Polydactyly and Bifid Thumb
Kevin D. Plancher
History and Clinical Presentation
A 2-year-old girl presents for evaluation of her duplicate thumb. The family recently moved from the Dominican Republic. The mother reports that her uncle had the same condition.
The patient has an obvious deformity of the thumb (Fig. 82–1). The forearm and hand are one half the width of the other arm. There is no other malformation on the child’s hands or feet. The patient was referred for a complete genetic workup. The hand itself is fully functional.
Radiographs show a single but widened metacarpal with a bifid proximal phalanx (Fig. 82–2). Hematologic indices, including complete blood count with differential, platelet count along with prothrombin time (PT), and partial thromboplastin time (PTT), were checked preoperatively to rule out thrombocytopenia or any coagulopathy.
- For symmetrical thumb duplication, a Bilhaut-Cloquet (Fig. 82–3) technique is preferred; however, technical expertise is needed.
- Initial dissection should expose and retain all tissues until the anatomic orientation is exposed.
- After final determination is made to remove the more hypoplastic thumb, then safely ligate the neurovascular structures.
- Ignoring a zigzag deformity can lead to additional complications.
- Recurrence of the deformity can be seen in reconstructions done prior to 18 months of age.
- Incomplete correction and instability at the reconstructed metacarpophalangeal joint
Duplicated thumb (classification system Table 82–1)
Bifid Proximal Phalanx of the Thumb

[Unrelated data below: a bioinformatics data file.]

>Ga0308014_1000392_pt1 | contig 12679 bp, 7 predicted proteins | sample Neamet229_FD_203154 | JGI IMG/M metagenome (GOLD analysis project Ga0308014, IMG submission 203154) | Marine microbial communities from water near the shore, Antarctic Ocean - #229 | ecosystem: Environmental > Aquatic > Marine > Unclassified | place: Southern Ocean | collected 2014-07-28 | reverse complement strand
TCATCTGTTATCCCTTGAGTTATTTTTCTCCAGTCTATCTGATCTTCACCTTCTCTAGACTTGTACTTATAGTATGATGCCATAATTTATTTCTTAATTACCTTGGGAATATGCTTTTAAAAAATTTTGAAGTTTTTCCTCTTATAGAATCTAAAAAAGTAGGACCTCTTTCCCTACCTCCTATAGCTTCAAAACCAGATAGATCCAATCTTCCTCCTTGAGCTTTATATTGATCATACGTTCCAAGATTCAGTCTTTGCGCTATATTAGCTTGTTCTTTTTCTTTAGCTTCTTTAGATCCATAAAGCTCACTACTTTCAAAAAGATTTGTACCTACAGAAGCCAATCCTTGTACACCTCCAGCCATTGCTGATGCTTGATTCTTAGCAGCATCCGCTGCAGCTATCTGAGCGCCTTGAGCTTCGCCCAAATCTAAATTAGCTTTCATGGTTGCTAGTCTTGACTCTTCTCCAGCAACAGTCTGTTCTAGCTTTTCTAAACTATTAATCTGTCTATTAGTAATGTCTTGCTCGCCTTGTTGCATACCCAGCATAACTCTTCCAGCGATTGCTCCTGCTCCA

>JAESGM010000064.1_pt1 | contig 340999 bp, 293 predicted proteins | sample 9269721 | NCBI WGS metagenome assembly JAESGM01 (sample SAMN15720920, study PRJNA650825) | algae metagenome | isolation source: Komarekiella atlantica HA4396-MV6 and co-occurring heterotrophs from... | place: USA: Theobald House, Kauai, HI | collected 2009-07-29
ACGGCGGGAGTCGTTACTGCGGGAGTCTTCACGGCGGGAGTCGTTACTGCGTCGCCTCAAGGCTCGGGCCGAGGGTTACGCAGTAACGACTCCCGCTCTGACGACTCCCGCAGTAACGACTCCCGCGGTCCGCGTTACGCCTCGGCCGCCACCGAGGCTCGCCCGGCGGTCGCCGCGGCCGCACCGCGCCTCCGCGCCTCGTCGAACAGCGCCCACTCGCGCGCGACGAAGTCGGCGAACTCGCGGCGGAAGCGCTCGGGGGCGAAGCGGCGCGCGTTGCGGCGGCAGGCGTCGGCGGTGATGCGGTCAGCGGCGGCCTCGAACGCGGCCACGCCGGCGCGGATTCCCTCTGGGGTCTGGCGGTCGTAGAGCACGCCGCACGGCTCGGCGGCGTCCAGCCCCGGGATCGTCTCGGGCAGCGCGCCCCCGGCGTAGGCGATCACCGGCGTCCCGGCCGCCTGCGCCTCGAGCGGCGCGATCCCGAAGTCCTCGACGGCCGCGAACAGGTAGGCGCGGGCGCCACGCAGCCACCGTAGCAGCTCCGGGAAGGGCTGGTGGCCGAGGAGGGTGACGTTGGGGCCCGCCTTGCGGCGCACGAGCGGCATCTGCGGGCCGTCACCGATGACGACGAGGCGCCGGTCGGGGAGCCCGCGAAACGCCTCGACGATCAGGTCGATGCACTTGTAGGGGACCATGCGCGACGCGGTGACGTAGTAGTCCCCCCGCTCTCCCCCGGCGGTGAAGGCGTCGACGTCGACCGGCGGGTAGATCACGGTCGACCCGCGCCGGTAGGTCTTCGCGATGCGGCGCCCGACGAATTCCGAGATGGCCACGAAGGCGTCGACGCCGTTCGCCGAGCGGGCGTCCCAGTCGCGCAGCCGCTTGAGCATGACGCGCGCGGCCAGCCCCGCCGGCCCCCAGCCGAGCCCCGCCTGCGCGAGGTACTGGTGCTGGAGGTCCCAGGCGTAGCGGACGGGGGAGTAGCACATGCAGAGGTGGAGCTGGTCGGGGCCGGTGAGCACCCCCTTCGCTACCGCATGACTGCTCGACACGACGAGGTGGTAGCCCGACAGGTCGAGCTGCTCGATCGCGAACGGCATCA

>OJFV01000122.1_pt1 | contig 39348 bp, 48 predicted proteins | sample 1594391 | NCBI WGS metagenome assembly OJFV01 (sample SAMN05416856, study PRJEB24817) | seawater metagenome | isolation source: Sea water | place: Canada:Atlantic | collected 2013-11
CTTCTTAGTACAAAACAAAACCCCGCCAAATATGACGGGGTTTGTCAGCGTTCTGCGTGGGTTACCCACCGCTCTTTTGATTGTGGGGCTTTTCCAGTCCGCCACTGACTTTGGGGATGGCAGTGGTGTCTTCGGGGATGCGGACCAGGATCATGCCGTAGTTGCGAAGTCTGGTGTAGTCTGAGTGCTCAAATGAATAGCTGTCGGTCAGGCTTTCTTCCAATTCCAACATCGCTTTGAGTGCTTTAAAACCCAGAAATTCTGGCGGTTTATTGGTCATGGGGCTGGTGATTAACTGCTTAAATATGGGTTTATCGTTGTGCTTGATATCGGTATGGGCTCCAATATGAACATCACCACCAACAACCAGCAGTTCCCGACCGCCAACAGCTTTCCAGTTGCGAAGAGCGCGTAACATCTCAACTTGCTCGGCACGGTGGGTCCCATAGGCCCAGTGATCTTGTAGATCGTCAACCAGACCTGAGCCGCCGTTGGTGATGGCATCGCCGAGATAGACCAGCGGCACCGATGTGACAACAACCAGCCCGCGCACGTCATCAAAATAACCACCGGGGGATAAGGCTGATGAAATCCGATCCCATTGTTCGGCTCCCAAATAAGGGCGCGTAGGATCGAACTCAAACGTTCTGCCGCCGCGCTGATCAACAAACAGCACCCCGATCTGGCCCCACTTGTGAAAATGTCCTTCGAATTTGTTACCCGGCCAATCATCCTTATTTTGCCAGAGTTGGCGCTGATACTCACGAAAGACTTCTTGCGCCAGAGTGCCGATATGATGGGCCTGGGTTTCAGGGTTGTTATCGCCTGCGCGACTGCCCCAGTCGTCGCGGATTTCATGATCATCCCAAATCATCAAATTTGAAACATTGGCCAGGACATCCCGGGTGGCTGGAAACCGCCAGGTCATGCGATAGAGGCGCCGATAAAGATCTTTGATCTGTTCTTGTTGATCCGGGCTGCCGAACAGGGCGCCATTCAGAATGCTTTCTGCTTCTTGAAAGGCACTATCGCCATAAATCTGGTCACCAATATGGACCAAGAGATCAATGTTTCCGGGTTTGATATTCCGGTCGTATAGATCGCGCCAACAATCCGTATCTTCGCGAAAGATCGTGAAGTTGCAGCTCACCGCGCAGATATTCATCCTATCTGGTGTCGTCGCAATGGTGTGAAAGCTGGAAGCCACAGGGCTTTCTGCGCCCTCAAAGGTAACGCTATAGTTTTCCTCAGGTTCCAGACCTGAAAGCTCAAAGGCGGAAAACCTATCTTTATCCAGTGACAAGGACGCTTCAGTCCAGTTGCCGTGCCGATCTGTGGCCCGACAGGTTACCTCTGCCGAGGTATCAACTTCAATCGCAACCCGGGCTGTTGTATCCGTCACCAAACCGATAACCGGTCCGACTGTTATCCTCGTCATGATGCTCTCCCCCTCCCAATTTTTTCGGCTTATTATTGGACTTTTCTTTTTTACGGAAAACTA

Polydactyly is defined as duplication of a finger or part of it. It occurs as an isolated malformation, in association with other malformations of the hands and/or feet, or as a part of a syndrome. It is one of the most frequent congenital anomalies and is seen frequently in the hands. The prevalence of polydactyly with or without an associated malformation varies between 5 and 17 per 10,000 live births. The bifid thumb represents a complete or partial duplication of the thumb. It occurs in 1 per 3000 births.
|I||Bifid distal phalanx||2%|
|II||Duplicated distal phalanx||15%|
|III||Bifid distal phalanx||6%|
|IV||Duplicated distal phalanx||43%|
Thumb polydactyly is classified by the Wassel classification (Table 82–1). The Wassel type IV is the most common followed by type VII and type II. Clinical appearance varies from a mild widening thumb to a complete duplication of the entire thumb. The radial half of the thumb is often more hypoplastic. There may be fibrous connections between the two thumbs. The nail may be one large nail, a conjoined nail, or a completely duplicated nail. The adductor pollicis and deep head of the flexor pollicis brevis typically insert on the ulnarmost thumb, and the abductor pollicis, the superficial head of the flexor pollicis brevis, and the opponens pollicis insert on the radial most thumb. The joints are stiff and the collateral ligaments are shared.
If surgical reconstruction is to be performed, the optimal age is between 1 and 2 years. At 6 months, gross grasp and grip are seen. At 1 year of age thumb and index function is seen, with voluntary release seen at 18 months. If surgical intervention is put on hold until 2 years, the neurovascular and tendinous structures are larger and complications may be fewer.
Certain systemic abnormalities make surgical reconstruction contraindicated. These include Holt-Oram and Diamond-Blackfan syndromes and Fanconi’s anemia, which can be associated with duplicate thumb. In certain cultures, surgical reconstruction is also contraindicated. In the Asian culture, it is unethical to remove a body part. In these cases, adequate therapy must be provided to the child to allow for adequate hand function.
An initial skin incision is made in a zigzag fashion beginning just distal to the carpometacarpal joint, based on the radial aspect of the hand (Fig. 82–4). The radial hypoplastic thumb is encircled and the incision is continued distally to joint the ulnar thumb. Anomalous tendons and neurovascular structures innervating the duplicate thumb should be identified. The neurovascular structures are ligated if the determination is made to ligate the hypoplastic thumb. The tendons are dissected back to their bifurcation.